As climate concerns continue to rise, customers are relying more and more on sustainable, organic products. According to a report out of the WWF, searches for sustainable goods rose by 71% between 2016 and 2021 in high-income countries like the United States, Germany and Canada, but also among developing economies like Ecuador and Indonesia. Another survey from Nielsen IQ found that consumers were willing to pay extra for organic, natural goods. So, this much has been made clear: The importance of operating a sustainable business can no longer be avoided or, in the worst cases, undermined.
Today’s buyers are driven by concerns for the environment — and their own health; they want to purchase organic, plant-based goods. In fact, sales of organic food products exceeded a whopping $57 billion between 2020 and 2021. By definition, this meant manufacturers took care not to produce food using harmful products like synthetic fertilizers and pesticides.
Denis Kaser, the International Head of Marketing at Le Gruyère AOP, which recently won first place for its artisanal cheese at the World Cheese Awards in Wales, tells us why operating a sustainable business is important for both the consumer and the environment, and why the best legacy practices die hard for a reason.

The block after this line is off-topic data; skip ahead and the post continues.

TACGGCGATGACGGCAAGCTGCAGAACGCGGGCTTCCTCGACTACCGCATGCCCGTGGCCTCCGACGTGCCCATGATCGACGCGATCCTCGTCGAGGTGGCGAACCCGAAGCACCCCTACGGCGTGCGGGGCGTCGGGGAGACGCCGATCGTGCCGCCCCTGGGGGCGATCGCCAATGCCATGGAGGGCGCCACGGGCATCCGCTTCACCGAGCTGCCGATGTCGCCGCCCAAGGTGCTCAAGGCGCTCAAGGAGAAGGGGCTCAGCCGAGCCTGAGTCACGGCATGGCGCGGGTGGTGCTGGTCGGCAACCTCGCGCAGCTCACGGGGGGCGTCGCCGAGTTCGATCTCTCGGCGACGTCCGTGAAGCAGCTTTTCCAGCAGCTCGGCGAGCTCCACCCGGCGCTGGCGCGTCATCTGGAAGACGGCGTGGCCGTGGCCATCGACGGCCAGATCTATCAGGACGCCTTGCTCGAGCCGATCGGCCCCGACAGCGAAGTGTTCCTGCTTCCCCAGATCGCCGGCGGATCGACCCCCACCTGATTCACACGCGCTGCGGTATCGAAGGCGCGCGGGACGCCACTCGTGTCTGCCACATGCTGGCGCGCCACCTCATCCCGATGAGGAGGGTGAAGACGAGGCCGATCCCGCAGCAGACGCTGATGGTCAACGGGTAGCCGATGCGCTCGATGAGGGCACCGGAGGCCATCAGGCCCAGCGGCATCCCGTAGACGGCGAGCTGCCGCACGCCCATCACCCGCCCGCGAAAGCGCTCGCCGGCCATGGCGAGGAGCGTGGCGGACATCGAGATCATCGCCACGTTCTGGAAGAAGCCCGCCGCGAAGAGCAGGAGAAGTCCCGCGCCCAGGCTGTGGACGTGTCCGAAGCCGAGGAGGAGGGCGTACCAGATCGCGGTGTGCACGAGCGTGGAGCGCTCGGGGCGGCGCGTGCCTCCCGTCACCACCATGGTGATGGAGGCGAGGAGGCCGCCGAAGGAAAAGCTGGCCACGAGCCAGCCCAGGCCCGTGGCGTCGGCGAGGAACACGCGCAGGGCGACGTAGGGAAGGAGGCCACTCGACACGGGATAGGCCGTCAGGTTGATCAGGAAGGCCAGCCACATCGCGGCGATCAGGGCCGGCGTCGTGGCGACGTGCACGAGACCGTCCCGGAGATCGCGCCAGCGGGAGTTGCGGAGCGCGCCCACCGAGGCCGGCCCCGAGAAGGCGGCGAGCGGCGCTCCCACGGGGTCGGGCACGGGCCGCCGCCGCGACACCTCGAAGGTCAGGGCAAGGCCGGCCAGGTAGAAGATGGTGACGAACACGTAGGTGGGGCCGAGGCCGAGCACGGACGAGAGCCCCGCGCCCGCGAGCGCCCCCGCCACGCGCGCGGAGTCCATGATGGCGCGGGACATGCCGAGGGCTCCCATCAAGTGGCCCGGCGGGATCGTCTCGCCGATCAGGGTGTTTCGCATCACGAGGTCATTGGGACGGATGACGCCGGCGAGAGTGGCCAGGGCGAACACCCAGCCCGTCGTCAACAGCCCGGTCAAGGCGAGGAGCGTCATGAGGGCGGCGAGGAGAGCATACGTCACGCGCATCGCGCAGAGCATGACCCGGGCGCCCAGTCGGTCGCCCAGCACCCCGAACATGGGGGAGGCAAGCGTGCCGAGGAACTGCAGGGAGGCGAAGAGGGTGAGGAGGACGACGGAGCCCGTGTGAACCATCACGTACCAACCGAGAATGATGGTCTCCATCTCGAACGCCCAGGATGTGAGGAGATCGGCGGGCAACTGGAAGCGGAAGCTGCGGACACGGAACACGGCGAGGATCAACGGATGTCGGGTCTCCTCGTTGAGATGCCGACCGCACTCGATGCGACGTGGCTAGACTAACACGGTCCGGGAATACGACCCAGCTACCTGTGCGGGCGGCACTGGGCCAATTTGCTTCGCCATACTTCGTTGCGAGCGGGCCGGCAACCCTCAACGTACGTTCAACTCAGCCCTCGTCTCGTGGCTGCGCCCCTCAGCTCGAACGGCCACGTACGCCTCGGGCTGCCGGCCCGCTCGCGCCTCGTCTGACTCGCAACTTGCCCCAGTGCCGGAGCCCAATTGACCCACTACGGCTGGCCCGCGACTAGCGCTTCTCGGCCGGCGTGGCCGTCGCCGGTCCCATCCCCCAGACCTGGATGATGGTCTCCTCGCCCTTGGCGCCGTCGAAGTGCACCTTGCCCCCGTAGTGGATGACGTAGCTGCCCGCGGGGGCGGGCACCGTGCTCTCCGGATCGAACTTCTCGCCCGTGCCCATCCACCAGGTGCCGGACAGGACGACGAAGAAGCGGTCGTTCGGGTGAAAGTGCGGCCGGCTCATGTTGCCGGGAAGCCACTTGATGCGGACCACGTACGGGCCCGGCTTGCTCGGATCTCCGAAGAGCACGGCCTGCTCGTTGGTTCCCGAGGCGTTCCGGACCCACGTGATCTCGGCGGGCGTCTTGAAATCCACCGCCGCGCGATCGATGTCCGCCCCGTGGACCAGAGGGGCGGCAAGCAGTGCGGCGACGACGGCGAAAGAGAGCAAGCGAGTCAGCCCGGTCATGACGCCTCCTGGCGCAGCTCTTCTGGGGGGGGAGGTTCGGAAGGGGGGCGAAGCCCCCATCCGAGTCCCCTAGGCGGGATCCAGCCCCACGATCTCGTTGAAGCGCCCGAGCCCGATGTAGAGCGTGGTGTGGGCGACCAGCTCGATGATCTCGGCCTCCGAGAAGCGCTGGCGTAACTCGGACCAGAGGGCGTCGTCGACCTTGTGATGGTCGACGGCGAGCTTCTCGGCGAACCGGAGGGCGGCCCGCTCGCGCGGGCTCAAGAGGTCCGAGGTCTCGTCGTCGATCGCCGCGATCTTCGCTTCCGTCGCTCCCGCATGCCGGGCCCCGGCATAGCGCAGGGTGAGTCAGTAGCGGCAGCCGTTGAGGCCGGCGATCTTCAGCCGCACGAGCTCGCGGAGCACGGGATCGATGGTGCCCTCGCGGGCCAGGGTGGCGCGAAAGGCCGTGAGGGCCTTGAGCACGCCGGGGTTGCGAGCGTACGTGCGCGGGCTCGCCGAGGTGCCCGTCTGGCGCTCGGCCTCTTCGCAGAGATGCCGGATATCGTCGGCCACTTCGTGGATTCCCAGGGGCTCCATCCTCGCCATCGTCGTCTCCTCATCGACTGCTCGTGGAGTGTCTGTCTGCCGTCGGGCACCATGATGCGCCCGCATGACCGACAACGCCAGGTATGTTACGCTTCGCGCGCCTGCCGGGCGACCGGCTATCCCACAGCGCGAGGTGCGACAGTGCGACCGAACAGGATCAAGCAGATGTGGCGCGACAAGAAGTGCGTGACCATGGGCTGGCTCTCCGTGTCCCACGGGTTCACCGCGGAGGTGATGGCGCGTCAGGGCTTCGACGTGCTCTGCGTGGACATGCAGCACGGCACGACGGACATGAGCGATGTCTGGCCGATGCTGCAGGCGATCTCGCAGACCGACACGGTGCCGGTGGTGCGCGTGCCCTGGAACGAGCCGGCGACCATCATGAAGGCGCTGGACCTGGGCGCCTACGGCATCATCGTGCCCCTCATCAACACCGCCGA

“Sustainability is nothing new for us. Switzerland, with Le Gruyère AOP, is a country of green pastures. We like to go there for walks and our cows call it home. In order to produce Le Gruyère AOP in an earth-friendly practice, since 1115, only raw milk [has been] used. It’s very vital and there is no silage or animal feed used, which made it durable. Our cows move freely, that improves their life. Feed is produced directly on the farm. This reduces transportation and CO2 emissions. Responsible production of Le Gruyère AOP goes hand in hand, of course, with respecting consumer health, too, as such, Le Gruyère AOP cheesemakers are not using any additives, preservatives, and flavor enhancers. We’re proud to put the herd first in our daily human work. We feed our cows with high quality foods that come directly from the ground and maintain production standards that allow us to feel good about [what we are] sharing with our buyers, consumer, and the global community.”